I checked into rehab filled with motivation and hope a couple weeks later. I thought that it would be easy, but it was probably one of the most difficult things that I had ever done. Within 8 hours of my last drink, I started to feel anxious and nauseous. I was basically begging the staff at the rehab center for a drink. I even tried to bribe one of them to get me one. The withdrawal symptoms only got worse from that moment on. My blood pressure skyrocketed, and I felt sick all the time. I was under constant supervision by the medical staff because I scored a lot of points on the Clinical Institute Withdrawal Assessment for Alcohol. The chances that I would experience acute alcohol withdrawal symptoms was high. There was even a chance that I could die from trying to get sober. The medical professionals prescribed an array of different medications to help curb the cravings and to lessen the intensity of the withdrawal symptoms. They even monitored my nutritional levels to watch out for and prevent me from developing Wernicke-Korsakoff syndrome. Despite all the help they gave me, the entire process was still quite difficult. I had the chills, and I felt sick all the time. After the physical symptoms dissipated, I learned that the hardest part of staying sober was having the right mindset. It was incredibly difficult to stay motivated. Even if my body wasn’t craving the alcohol, my mind was. At every opportunity and chance, I’d want to take another sip of rum or whiskey. I’m embarrassed to say that I relapsed within a month of leaving rehab. I found one of those mini bottles that I had hidden in the pockets of a jacket that I never wore. It didn’t take long for my girlfriend to catch on, and she begged me to go back to rehab again. This time, she signed me up for a twelve-step program as well. I partnered up with a mentor and attended all of the Alcoholics Anonymous meetings. I’d honestly say that having a mentor and someone to hold me accountable really made a huge difference. It prevented me from relapsing and stopped my heavy drinking for good.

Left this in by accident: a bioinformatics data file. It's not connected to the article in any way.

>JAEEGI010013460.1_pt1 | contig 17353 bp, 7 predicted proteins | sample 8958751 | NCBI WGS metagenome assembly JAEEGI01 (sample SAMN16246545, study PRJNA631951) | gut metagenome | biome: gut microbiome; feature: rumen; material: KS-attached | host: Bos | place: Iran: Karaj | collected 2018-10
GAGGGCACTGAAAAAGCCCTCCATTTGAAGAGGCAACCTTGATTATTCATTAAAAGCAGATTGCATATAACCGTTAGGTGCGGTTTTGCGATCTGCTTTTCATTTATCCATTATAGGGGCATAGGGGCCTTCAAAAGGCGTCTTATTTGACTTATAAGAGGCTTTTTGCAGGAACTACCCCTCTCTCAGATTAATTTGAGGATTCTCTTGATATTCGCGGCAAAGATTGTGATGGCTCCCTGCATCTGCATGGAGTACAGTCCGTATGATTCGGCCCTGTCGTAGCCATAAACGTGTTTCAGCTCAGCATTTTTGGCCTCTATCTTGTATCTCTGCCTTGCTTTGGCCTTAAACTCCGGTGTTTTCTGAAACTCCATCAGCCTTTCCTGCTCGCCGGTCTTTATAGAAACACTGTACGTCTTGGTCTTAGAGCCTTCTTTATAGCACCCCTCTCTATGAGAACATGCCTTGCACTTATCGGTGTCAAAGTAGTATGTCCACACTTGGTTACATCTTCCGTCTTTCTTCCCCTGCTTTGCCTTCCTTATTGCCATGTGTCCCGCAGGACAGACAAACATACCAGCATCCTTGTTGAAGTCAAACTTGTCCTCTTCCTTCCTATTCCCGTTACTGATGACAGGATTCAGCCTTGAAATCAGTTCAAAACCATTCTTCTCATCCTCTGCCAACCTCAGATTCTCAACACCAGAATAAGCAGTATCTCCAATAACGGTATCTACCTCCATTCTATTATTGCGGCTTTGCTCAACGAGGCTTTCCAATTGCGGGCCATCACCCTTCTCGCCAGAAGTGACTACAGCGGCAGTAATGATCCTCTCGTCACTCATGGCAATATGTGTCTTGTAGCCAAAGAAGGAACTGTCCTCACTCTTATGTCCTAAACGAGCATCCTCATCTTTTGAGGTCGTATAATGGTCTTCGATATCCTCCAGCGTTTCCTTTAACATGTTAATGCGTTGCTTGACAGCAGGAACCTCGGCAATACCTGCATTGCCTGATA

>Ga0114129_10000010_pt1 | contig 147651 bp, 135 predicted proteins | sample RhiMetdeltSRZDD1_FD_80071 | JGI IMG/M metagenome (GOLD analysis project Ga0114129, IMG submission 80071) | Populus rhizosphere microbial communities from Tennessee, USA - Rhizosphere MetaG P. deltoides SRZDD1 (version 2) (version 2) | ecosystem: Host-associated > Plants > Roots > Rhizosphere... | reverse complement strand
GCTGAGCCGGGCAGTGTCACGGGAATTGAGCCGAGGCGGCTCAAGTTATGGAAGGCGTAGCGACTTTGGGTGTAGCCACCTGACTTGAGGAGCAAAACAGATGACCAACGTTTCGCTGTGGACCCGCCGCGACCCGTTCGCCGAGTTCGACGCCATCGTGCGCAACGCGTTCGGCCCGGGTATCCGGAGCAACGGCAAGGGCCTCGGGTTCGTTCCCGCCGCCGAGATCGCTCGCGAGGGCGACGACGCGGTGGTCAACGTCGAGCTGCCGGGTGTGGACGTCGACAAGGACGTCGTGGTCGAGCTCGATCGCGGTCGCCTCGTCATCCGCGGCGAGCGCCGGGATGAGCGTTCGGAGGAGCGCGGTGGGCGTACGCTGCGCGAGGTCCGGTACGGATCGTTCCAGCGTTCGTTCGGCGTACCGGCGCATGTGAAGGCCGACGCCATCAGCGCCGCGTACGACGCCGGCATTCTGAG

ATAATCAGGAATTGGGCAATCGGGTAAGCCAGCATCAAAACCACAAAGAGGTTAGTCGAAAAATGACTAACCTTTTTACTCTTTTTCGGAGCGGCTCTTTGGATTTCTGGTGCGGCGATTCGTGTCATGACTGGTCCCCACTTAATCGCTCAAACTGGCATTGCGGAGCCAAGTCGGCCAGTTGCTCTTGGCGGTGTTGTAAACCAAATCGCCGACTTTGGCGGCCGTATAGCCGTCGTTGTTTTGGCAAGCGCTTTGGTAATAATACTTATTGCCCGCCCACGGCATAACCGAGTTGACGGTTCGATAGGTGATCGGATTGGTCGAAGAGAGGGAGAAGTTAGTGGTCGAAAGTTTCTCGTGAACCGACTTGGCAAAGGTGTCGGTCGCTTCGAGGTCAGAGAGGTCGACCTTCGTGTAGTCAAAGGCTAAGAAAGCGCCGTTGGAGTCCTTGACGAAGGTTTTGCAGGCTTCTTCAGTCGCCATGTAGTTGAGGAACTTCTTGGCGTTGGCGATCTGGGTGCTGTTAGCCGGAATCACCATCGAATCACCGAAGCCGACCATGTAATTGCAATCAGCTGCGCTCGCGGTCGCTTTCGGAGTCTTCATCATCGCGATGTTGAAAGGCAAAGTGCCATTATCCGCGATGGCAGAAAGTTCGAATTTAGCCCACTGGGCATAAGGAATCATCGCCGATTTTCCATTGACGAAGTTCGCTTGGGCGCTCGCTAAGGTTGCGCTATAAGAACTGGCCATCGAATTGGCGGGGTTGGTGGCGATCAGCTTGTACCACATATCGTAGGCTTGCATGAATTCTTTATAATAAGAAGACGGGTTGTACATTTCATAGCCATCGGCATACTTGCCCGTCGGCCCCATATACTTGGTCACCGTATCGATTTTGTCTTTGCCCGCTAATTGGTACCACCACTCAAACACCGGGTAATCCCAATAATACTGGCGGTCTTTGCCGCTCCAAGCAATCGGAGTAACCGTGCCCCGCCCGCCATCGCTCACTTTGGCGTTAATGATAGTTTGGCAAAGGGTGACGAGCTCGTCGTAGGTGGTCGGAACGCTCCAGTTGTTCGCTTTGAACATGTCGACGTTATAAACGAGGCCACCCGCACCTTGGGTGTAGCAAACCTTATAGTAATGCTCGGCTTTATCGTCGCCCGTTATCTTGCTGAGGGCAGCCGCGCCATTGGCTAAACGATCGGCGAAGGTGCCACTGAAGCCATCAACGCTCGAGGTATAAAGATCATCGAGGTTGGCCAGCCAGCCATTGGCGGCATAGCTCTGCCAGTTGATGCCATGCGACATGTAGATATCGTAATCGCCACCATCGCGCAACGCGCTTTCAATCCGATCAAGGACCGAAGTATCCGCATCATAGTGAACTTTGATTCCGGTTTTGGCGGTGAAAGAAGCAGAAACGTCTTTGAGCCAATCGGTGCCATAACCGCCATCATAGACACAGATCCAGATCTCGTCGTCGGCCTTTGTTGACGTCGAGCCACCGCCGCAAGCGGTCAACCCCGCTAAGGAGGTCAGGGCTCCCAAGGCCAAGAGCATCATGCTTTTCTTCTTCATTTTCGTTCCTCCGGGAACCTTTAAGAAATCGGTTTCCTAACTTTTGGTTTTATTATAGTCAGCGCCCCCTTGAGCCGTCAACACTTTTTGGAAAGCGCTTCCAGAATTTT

Rebuilding Trust in my Relationships

After checking out of the rehab center several more times, one of the hardest things to do was to rebuild trust in my relationships. It was clear that my addiction had hurt the people close to me, particularly my girlfriend. Trusting me was difficult, and I didn’t blame her. After all, I did hide a huge part of my life from her for a long time. On top of that, I had lied to her face constantly whenever I relapsed. The look of disappointment on her face is still burned into my mind. Fortunately, the rehab center offered relationship counseling. Talking everything out really helped us mend our relationship. One of the first things that I had to do was to take responsibility for my actions. I had to acknowledge all the hurt that I had caused. I also had to show my girlfriend that I prioritized staying sober and understood how important it was. I’m happy to say that relationships do and can mend. It takes time and effort. I was also lucky enough to have a girlfriend that stuck by my side. I was so sure that she would leave me on numerous occasions, but she a strong faith in me. 2 more years later, I proposed to her, and she accepted. We were officially wed on June 7, 2015 in a little ceremony with only our closest friends and family.  It was beautiful and everything that I could ever hope for.

Staying Sober and Motivated

After relying on alcohol and heavy drinking for so long, having to abstain from drinking completely is still difficult. I can no longer go to a bar or a lounge or be near alcohol. I am careful not to put myself in tempting situations every day. I’ve been sober for over 3 years now, and getting sober was one of the best things that could have ever happened to me. It wasn’t easy, and some days are still a struggle. However, I’m definitely better at controlling myself. I don’t let me cravings control me anymore. Getting sober showed me that I’m more than just the bottle. It showed me that I’m a very strong person and that nothing is impossible to achieve if I put my mind to it. If you’re in a similar situation as me, know that you can change. There are plenty of recovery centers and counseling groups out there that will lend you a hand. You’re never alone because there are a lot of people out there who are going through the same thing as you. In fact, 1 in 8 Americans struggle with a drinking problem. The first step to getting sober is admitting that there is a problem, and acknowledging the damage that heavy drinking or alcohol has done to your life.